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The highs and lows across Tampa Bay and Florida | Editorial
Sounds, slush funds, being true to your school and what’s in a number?
A scene from Robles Park where the state is proposing a 14-foot wall to compensate for not being able to install a sound barrier to separate the wall from I-275 since sound-proof walls cannot be installed at parks.
A scene from Robles Park where the state is proposing a 14-foot wall to compensate for not being able to install a sound barrier to separate the wall from I-275 since sound-proof walls cannot be installed at parks. [ MARTHA ASENCIO-RHINE | Times ]
This article represents the opinion of the Tampa Bay Times Editorial Board.
Published Jan. 15

See through the trees. It’s amazing how government bureaucrats tie themselves in knots when doing the right thing is infinitely easier. How else do you explain not protecting a Tampa park from the sights and sounds of an interstate at its door? Robles Park is a 17-acre gem north of downtown Tampa, complete with a pond, walking trail and community center. But as the Tampa Bay Times’ C.T. Bowen reported this week, state officials had no plans to build a barrier wall at Robles Park to protect it from the ongoing expansion of Interstate 275. The highway runs parallel to the park. And barrier walls were planned along the 2.5-mile long expansion corridor — everywhere except at Robles. We’ll spare you the gibberish the state is trying to pass for justification. Hillsborough County officials are right to ask the Florida Department of Transportation to meet with the community to determine an appropriate barricade. Money is hardly an issue here; what’s more important are the aesthetics. A natural wall — a vegetation-covered metal trellis or landscaped hedges or trees — seems more fitting than a Berlin Wall-style concrete barrier. But let’s acknowledge the oversight was wrong and start looking for solutions.

What’s $1 billion? Florida senators revived a proposal this week to create a $1 billion slush fund that Gov. Ron DeSantis could tap during emergencies. The move is not only doubly convenient, but needless and irresponsible. Giving the governor a $1 billion check to react to emergencies that he declares is rife with obvious conflicts. A House-Senate committee can already authorize mid-year budget changes for an emergency. That oversight is an indispensable check on the powers of the purse. And nobody has justified anything near a $1 billion figure. If there’s reason enough for suspicion, consider that the law would expire in four years, in the final months of DeSantis’ second term should he be reelected and serve all of the second four years.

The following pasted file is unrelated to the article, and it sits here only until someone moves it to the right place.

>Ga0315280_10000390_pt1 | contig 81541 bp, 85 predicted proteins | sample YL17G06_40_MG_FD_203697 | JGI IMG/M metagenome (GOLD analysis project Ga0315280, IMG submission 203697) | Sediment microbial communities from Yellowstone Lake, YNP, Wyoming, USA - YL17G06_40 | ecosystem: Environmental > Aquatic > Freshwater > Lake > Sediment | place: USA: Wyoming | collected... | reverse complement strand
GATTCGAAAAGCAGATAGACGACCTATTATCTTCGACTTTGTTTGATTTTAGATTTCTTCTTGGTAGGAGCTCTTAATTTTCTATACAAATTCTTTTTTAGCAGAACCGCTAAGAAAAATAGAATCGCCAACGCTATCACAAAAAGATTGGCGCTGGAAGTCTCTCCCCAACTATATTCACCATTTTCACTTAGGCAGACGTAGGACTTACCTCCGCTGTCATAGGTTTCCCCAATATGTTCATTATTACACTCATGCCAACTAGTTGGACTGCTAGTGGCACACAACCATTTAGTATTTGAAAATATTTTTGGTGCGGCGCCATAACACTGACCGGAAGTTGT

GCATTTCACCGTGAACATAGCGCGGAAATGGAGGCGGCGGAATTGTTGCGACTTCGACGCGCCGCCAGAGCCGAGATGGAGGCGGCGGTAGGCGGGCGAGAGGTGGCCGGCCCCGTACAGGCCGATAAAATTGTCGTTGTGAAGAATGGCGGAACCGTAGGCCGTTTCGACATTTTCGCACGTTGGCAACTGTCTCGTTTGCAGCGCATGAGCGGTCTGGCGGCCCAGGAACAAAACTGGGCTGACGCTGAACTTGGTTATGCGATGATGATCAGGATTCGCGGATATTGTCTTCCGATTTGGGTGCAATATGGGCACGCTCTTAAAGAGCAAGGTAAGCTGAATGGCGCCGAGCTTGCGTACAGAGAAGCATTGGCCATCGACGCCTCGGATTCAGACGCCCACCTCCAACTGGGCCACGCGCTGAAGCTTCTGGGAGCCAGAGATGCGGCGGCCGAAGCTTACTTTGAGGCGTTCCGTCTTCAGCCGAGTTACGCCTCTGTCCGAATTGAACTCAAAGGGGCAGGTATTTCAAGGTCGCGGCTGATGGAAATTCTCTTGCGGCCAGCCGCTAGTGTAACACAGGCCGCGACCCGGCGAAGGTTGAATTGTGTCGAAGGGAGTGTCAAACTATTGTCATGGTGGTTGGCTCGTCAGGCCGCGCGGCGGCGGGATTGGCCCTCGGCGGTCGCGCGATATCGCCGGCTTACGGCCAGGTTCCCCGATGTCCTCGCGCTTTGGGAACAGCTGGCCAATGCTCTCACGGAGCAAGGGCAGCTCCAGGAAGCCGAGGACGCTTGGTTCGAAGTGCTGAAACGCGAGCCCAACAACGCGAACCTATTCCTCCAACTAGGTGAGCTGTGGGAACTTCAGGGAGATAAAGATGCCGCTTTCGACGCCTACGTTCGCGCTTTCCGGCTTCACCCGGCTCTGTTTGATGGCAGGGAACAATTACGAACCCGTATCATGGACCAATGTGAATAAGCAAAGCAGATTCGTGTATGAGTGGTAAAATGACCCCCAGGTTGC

Homecoming of sorts. Pro basketballer Kevin Knox II scored a big one for the home team — his alma mater, that is. The Atlanta Hawks forward has donated $2 million to Tampa Catholic High School to create a new gymnasium, the school announced this week. Knox, 22, said in a news release that he was inspired to donate by his former coach, Don Dziagwa, and by the school’s mission of giving back to one’s community. “(Tampa Catholic) helped me become the person and player I am today,” Knox said. “Being a TC Crusader will always be a part of who I am on and off the court.” The new facility, which will be named the Kevin Knox II Fieldhouse, will feature a fitness center, a Hall of Fame Pavilion, Champions Hall, coaching suites, video scoreboard, men’s and women’s locker rooms, bleachers and concessions. It is anticipated to be complete by spring. “We can’t imagine a finer example of an alumnus who exhibits faith, excellence and family,” Tampa Catholic principal Robert Lees said in a news release.

What’s your number? Florida is running out of phone numbers. So beginning Jan. 22, 10-digit dialing comes to the Tampa Bay area, as a new area code — 656 — joins longstanding 813. Callers will have to use a 10-digit system, dialing both the area code and the 7-digit telephone number to connect in greater Tampa. The 813 region is centered on Tampa and includes surrounding communities such as Brandon, Land O’ Lakes, Oldsmar, Riverview, Thonotosassa, Town ‘n’ Country, Valrico and Zephyrhills. But numbers in the 813 area code were expected to run out this year, as demand for telephone numbers and services has increased. Of course, we’ve seen this before. When the three-digit code system went into effect, in 1947, Florida had a single area code — 305. Then it added 904 for the northern part of the state and 813 for the Tampa Bay area and southwest Florida. As the state’s population swelled, these area codes outgrew their pants, leading to 407, 954 and — well, the rest is history. So as you’re fuming while punching a 10-digit number to order takeout Chinese, just appreciate the hassle for what it is: a sure sign of a growing state with ever more to offer.

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Editorials are the institutional voice of the Tampa Bay Times. The members of the Editorial Board are Editor of Editorials Graham Brink, Sherri Day, Sebastian Dortch, John Hill, Jim Verhulst and Chairman and CEO Paul Tash. Follow @TBTimes_Opinion on Twitter for more opinion news.

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